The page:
Thursday, March 04, 2010

The will of Thomas ADAMS

Just after Christmas in 1837, Burcott farmer Thomas ADAMS was murdered. His eldest son William was charged with the murder but found not guilty - you can read newspaper reports of the trial along with other contemporary commentary as to the events that transpired and likelihood of the verdict being correct.

Here's the Adams family in question (click to enlarge):

Thomas had drafted his will in 1835, then added a codicil in early 1837. His wife Martha had died in 1828 however he had twelve surviving children, some adult, some minor, to be considered as well as responsibilities for legacies to his mother and brother. The will itself runs over seven PDF pages, has a lot of what-if scenarios in it, and is altered slightly by the codicil, so the abstract that now appears on the Wing One Place Study wills pages is quite abbreviated.

The first point I found interesting is the explicit instructions he left as to his grave - in a common grave in the church yard of Wing as near as possible to the remains of his late father and grandfather, and that "plain head and foot stones" should be raised for himself and his father. You can see Thomas' stone illustrating my page of the newspaper reports, and it stands tucked up against All Saints Church in the north-west corner. It is pretty plain I guess, however from his wording I would almost expect it to be completely unengraved. I didn't specifically take note of any other Adams gravestones in the immediate vicinity but I understand that there are indeed others in adjoining plots. Has anyone else seen explicit instructions like this in the will of their ancestors from Wing?

Thomas had an obligation under his father's will to make annual payments to his mother and brother, and this continues under Thomas' will (the obligation is passed on to son Henry Charles once Henry turns 21 if his grandmother and uncle are still living). After their decease, an annual sum is to be paid to son William - would William still have been entitled to receive this given the court cases? Perhaps it never became an issue - he died 8 years later so may have predeceased his grandmother and uncle. I guess I should look those deaths up....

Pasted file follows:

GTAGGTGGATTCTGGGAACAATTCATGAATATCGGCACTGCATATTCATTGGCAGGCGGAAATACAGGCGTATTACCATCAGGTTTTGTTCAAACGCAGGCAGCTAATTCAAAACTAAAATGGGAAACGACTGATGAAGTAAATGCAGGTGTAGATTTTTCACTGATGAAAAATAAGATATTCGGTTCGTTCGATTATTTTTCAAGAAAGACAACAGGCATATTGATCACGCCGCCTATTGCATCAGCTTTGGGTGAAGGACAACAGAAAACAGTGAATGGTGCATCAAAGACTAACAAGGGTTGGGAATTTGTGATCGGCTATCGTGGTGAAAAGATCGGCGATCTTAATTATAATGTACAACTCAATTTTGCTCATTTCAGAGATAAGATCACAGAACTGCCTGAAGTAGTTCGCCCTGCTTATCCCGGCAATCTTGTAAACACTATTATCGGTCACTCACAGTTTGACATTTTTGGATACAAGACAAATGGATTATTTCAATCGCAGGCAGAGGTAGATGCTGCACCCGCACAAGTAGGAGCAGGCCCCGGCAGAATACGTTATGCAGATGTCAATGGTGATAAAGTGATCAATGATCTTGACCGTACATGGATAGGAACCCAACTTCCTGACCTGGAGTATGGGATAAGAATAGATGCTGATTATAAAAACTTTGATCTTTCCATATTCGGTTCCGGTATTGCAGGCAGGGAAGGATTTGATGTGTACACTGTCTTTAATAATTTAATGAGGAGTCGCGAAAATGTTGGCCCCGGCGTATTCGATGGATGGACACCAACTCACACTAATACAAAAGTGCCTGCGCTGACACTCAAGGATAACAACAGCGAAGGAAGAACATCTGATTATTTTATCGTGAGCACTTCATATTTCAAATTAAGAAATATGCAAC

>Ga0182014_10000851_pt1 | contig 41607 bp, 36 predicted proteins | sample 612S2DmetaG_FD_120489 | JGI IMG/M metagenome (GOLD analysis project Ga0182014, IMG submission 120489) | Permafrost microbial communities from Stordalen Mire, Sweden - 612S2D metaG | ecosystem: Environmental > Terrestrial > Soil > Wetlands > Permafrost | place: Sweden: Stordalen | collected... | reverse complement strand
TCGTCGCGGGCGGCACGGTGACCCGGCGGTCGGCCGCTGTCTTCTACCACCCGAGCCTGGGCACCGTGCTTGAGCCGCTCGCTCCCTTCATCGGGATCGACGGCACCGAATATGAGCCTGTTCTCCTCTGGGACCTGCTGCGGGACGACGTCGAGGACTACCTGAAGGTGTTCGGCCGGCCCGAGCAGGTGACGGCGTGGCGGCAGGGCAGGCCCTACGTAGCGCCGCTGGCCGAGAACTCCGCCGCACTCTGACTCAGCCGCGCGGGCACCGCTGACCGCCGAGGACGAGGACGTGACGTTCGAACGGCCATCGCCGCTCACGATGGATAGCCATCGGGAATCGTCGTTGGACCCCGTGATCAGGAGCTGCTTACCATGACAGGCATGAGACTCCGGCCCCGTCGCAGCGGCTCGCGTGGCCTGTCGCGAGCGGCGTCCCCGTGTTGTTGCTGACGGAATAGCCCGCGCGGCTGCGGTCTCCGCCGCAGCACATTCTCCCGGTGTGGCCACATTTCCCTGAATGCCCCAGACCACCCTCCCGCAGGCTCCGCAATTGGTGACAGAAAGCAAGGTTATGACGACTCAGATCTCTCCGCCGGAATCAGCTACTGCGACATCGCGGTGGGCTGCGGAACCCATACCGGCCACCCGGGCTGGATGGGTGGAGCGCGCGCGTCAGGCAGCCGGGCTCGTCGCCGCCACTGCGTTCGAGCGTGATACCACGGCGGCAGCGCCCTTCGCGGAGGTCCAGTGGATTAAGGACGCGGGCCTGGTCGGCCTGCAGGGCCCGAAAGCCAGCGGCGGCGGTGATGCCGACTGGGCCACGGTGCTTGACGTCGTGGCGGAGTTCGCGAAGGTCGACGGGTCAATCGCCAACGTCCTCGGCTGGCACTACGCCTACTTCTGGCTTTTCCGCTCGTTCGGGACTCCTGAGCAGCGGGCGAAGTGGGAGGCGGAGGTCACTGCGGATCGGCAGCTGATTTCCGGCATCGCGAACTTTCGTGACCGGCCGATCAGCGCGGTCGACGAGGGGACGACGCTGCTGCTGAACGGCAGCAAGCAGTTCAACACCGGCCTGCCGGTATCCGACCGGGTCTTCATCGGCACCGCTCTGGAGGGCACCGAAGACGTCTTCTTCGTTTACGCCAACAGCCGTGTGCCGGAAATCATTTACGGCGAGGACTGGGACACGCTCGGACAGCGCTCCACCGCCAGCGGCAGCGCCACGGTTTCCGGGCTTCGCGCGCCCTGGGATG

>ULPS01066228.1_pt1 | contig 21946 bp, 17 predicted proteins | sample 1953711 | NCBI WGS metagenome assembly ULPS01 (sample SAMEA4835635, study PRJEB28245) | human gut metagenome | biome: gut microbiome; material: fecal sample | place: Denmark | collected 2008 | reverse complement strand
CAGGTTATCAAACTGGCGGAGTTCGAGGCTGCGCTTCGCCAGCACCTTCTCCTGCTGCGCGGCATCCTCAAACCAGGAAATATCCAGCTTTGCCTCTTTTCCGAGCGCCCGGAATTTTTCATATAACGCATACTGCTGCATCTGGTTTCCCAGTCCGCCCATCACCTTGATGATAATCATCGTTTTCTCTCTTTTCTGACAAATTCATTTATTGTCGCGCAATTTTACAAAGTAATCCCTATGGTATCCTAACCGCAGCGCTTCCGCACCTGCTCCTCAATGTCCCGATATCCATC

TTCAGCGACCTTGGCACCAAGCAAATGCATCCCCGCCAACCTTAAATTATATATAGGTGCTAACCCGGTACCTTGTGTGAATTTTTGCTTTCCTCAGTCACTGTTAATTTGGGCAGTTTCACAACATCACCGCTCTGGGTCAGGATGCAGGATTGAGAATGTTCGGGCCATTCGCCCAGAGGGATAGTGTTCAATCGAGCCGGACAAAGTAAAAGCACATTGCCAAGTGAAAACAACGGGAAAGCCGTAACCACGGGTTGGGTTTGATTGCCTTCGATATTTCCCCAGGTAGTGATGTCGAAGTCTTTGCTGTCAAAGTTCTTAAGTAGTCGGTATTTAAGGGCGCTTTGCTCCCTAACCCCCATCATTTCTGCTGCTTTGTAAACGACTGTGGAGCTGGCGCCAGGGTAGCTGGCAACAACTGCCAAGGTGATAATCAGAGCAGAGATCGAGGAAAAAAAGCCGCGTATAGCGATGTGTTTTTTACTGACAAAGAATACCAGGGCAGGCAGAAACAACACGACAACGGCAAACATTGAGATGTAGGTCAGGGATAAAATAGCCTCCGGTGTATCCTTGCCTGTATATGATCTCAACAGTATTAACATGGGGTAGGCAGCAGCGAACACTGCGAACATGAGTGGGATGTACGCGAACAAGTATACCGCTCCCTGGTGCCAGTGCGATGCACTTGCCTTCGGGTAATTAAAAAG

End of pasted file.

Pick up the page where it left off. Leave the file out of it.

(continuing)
William's entitlement to this sum was void if he ended up inheriting "estates lately belonging to Stephen Raymond esquire deceased situate in the said county of Bedford" - what connection did Stephen Raymond have to the Adams family? Why was there a question mark over William's possible inheritance from him - was this dependent on some other event that hadn't yet occurred, especially as it is obviously still in doubt at the time Thomas added the codicil to his will? I must look for Stephen Raymond's will!

The upshot of the rest of the will is that younger son Henry Charles Adams, who was 11 at the time the will was drafted, was the primary heir rather then eldest son William Francis. Was this a reflection of the relationship between Thomas and then-fifteen-year-old William, or was the inheritance from Stephen Raymond sufficient to provide for William?

Freehold property in Wing (including four lots named with reference to the Wing inclosure map of 1797 which I don't have) and Stewkley was to be held in trust for Henry Charles, while copyhold property in Wing was to be sold and the proceeds plus any rents received along the way held in trust and used to pay various legacies to Thomas' other children. The two eldest daughters were married by then and aren't mentioned at all (had they died by then?) while the remaining seven daughters (including one married) and William received a total of £70 plus their share of sums paid by the trustees for "heriots, fines and fees in procuring admission to the copyhold part of the said hereditaments". I hadn't encountered the term heriots before but apparently this is a term dating back to feudal times - probably a bit rare by 1835 from the sound of it? - and means a death-duty payable by the lessee (in this case by Thomas) to the lords owning the property. I think the "fines and fees" also sound like they may be payments out, which would mean those charges would all be deducted from the sums payable to the children. Should those named children die, any surviving lawful issue they left behind would take their parent's share.

All the farm assets (eg cattle, grain, implements) and household goods were to be sold after Thomas died, and together with any actual money would fund the funeral, testamentary and gravestone costs. After those costs were covered, £400 was set aside to build "a substantial farm house" for the benefit of Henry Charles. The balance of this pool of funds was then to be divided against the other named children. The reference to building a farm house is interesting - was the current home in disrepair? Not grand enough? The codicil, added in 1837, mentions the £400 but the wording seems a bit odd and I can't work out if it implies the house had since been built or if Thomas decided that this created an imbalance and that William should get the equivalent amount.

This was a particularly long and interesting will, especially in light of subsequent events in this family. It's also been helpful in providing interesting snippets about Burcott House Farm, the property owned by Henry Charles Adams and previously farmed by his father and grandfather by the sound of it. As you can see there's a few more things coming out of this will for me to research!


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